Even with anti-retroviral therapy, there are millions of children in South Africa who have lost their parents. We need to provide these children with care so that they have the chance to grow into responsible adults who are capable of feeling for others and contributing to society.
Etafeni is a multi-purpose centre for children affected by AIDS and their caregivers in Nyanga, Cape Town, South Africa
A model of how we can do this is being pioneered in Nyanga, a township outside Cape Town, by the Etafeni Trust. A small grassroots community-based organisation, the Etafeni Playgroup Project, formed a trust together with LifeLine/Childline Western Cape in 2001 when it became apparent that children in the Nyanga community were losing their parents to AIDS-related illnesses. Almost 30% of the local population in Nyanga is infected with the HI Virus.
The aim of the Trust is to build capacity in the local community in Nyanga – as well as operating a multi-purpose day care centre to sustain and support the community in their holistic care for children affected by AIDS.
The site on Sihume Road, sold to the Trust at a nominal price by the City of Cape Town, has had a multi-purpose centre built on it. The Centre is a base to support the caregivers of children who have been affected by AIDS so that the children are able to stay in their homes, at their schools and in their familiar community during their parents’ illness and, if the worst happens, after their parents’ death. The local community around the centre has been trained in HIV/AIDS information and awareness, many of the Etafeni Playgroup Project members have been through the LifeLine and Childline counsellor training.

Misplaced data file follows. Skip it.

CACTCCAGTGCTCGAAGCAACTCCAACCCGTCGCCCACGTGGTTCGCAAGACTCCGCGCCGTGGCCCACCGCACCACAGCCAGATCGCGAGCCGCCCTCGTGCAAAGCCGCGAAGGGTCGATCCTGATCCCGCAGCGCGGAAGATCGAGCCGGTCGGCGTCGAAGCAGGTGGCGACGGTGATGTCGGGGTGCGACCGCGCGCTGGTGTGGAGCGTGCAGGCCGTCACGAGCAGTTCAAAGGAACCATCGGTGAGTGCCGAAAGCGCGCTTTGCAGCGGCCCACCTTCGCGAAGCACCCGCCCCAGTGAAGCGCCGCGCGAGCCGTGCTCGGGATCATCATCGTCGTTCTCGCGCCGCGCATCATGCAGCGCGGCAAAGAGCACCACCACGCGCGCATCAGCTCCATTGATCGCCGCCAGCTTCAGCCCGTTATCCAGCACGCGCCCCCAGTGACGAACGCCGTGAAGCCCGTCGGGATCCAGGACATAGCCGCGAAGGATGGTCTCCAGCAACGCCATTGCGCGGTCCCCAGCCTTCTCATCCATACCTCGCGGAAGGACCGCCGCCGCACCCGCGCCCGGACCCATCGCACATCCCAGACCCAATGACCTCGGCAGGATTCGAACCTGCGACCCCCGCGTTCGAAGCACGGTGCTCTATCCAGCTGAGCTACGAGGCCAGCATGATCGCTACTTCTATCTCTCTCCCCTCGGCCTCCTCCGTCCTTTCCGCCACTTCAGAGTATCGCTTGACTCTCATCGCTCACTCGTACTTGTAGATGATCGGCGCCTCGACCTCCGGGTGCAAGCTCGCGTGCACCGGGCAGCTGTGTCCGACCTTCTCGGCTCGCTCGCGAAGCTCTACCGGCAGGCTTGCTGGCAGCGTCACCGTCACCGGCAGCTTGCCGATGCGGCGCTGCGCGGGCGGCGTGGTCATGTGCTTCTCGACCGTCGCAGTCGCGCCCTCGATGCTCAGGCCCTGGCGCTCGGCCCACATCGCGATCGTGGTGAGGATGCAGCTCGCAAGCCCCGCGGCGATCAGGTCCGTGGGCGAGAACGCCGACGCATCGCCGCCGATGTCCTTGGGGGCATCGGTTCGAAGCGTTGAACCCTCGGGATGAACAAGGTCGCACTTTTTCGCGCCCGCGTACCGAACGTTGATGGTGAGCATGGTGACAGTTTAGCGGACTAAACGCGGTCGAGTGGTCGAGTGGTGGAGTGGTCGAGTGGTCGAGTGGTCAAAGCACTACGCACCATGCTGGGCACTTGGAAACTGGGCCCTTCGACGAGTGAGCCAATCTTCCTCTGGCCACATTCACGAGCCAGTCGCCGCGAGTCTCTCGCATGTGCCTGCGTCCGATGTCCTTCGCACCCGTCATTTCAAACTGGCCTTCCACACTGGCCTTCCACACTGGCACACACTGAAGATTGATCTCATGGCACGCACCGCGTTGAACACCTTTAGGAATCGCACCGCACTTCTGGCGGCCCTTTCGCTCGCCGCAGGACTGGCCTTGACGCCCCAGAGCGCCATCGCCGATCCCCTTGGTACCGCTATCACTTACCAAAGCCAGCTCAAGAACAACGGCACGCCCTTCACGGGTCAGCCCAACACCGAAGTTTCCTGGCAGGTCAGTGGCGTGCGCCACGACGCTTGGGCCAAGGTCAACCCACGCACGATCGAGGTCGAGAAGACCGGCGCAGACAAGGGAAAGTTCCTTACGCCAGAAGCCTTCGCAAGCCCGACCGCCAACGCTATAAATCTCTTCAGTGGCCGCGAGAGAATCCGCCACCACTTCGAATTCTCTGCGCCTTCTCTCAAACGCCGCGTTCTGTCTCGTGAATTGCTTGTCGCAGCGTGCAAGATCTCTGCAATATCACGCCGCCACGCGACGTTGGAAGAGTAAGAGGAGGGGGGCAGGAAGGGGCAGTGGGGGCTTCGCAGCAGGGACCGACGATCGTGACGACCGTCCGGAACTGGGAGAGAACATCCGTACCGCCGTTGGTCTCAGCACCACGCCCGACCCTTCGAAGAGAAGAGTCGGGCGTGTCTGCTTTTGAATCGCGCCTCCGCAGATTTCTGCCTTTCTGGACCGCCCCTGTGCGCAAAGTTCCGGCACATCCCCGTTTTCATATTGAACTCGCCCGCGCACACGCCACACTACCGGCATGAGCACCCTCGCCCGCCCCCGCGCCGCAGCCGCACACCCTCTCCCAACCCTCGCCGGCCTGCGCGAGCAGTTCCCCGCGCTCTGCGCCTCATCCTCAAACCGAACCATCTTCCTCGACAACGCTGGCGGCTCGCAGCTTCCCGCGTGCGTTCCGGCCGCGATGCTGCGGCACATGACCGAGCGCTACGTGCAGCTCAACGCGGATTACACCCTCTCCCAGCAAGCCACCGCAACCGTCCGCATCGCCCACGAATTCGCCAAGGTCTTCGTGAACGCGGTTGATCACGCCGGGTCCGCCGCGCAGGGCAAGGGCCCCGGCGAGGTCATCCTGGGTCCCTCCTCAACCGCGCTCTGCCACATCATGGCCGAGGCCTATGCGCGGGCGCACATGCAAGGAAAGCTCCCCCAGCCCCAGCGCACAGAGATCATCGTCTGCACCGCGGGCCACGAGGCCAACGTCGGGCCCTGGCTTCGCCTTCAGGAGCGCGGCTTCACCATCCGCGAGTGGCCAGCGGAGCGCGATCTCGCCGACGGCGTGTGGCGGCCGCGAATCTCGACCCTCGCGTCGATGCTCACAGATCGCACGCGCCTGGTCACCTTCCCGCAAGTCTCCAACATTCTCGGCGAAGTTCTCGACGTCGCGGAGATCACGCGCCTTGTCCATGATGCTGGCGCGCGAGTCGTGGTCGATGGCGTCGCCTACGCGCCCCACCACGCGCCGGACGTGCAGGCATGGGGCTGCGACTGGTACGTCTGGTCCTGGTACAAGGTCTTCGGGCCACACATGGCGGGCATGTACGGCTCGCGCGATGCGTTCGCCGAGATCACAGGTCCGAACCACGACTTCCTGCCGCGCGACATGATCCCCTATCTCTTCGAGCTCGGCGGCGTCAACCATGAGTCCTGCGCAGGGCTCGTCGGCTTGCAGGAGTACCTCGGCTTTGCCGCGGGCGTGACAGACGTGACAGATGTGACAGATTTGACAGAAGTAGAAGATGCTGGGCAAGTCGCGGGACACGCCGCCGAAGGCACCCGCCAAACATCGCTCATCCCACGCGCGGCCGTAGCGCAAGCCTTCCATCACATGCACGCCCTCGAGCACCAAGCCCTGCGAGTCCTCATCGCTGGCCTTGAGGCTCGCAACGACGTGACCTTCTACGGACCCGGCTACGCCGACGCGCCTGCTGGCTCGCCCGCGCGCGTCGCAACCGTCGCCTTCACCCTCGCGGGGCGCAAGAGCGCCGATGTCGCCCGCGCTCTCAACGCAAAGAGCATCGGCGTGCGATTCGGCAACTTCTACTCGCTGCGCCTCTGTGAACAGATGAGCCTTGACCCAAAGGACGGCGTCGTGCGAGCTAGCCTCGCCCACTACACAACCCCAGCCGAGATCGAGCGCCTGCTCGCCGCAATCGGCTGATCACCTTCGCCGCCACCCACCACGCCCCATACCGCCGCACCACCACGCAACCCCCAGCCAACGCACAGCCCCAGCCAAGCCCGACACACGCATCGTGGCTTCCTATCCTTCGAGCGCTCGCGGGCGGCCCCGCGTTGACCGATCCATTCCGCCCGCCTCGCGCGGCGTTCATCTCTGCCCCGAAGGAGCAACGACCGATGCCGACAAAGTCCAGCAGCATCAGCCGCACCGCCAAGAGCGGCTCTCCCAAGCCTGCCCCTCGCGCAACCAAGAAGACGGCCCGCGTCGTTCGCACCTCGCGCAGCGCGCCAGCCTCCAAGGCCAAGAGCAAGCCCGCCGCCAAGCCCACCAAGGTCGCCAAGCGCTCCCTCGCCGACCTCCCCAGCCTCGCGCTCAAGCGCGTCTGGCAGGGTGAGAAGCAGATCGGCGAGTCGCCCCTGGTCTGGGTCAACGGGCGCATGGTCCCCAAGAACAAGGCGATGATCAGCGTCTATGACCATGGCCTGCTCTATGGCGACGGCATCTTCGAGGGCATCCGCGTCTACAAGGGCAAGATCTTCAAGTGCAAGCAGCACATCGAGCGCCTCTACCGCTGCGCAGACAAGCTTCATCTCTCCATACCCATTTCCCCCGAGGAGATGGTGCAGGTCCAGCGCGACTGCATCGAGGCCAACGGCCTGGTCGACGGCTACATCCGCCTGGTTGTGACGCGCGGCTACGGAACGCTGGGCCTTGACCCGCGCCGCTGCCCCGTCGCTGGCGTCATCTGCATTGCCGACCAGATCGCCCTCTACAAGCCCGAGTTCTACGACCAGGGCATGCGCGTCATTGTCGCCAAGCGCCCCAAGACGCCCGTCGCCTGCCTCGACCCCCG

A group of local unemployed men and women were trained as builders: making blocks, digging the foundations, laying the floor slabs, building, plastering and painting the walls of the centre. They received wages as well as learned a new skill. Most of the builders later found work in the commercial construction sector. The Etafeni Trust employed two of the women builders, Nokhaya and Thandi, at the centre.
The Centre offers a spectrum of services: a preschool, a vegetable garden (for producing food for the centre but also to train community members in food gardening), a nutrition programme, an AIDS Counsellor programme, income-generating activities (beadwork and sewing), supervised homework and afterschool care, the ‘Fit for Life, Fit for Work’ programme for unemployed school leavers, a mobile VCT and TB-screening programme, a playground, counselling and training facilities and space for rest and quiet.
The centre is beautiful but inexpensively built. White-washed walls, lawns, fruit trees and skilled, loving “mothers” create a home from home for children affected by AIDS and their caregivers.